fishing for words

(and tossing out random thoughts)

an orchid by any other smell

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Yosemite Orchid

Platanthera yosemitensis

Amazing what one might find in the backyard, so to speak, if one looks long enough. Especially if you follow your nose.

An orchid that exists only in Yosemite National Park and first collected in 1923 has been found to be a distinct species. Apparently, it grows at only nine sites in the park and was rediscovered after a U.S. Geological Survey member tracked down a smell “…like a horse corral on a hot afternoon.”

Yosemite Valley’s meadows, which have never frozen under glaciers, are home to other endemic plants such as the Yosemite onion, Yosemite woolly sunflower and Bolander’s clover. The Yosemite bog-orchid (Platanthera yosemitensis) is the only known orchid species endemic to the Sierra Nevada range and grows in spring-fed areas at 6,000 to 9,000 feet. Its flowers are less than a quarter of an inch wide. An article in Madroño, a journal of the California Botanical Society announced the species’ discovery.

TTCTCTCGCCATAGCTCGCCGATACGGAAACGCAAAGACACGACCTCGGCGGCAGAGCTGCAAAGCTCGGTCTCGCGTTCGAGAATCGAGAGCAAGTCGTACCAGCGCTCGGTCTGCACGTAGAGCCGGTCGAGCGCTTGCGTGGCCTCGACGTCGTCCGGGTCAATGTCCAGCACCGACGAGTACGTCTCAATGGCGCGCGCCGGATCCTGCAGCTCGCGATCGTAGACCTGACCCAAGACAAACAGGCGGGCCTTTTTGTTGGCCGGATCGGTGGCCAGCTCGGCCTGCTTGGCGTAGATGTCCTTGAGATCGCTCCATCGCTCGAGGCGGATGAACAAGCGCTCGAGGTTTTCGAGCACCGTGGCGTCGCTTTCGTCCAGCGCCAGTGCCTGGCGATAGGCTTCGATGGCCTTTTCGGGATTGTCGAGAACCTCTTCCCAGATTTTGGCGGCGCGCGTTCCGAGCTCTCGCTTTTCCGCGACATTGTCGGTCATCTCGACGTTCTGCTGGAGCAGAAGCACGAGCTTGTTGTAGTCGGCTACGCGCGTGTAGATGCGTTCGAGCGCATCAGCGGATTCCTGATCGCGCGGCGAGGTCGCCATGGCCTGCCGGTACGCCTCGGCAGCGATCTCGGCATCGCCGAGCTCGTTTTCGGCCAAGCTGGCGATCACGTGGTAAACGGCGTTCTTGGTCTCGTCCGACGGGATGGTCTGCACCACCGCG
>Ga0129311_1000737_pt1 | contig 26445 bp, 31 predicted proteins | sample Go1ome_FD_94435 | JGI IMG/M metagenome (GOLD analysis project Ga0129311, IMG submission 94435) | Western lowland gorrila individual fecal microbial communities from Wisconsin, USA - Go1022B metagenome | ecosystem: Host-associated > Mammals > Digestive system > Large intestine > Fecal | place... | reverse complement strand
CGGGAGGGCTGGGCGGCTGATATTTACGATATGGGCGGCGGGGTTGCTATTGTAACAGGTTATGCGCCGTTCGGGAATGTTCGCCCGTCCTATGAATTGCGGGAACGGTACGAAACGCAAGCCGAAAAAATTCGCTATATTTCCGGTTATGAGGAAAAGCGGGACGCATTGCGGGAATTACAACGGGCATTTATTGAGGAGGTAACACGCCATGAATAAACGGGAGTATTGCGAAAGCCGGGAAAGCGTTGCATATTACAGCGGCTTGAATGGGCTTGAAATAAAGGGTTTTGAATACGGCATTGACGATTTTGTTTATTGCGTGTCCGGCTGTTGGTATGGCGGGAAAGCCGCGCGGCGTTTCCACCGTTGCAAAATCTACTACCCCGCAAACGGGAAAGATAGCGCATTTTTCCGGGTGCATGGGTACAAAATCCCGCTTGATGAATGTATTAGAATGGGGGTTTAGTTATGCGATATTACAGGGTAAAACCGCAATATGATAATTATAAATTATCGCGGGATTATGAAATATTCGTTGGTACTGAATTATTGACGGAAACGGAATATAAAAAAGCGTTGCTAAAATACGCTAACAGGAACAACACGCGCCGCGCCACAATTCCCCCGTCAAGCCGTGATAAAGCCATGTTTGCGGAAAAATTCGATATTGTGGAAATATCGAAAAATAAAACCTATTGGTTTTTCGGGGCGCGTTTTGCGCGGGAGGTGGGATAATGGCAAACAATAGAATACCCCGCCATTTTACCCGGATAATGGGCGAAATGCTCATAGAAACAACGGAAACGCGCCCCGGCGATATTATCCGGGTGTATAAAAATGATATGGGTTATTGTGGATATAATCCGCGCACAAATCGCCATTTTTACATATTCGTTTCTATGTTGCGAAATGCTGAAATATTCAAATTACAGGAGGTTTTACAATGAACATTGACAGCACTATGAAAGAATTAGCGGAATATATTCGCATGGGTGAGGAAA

You can google news to find out more, or read more about Platanthera yosemitensis it at Discovery.com or the Fresno Bee.

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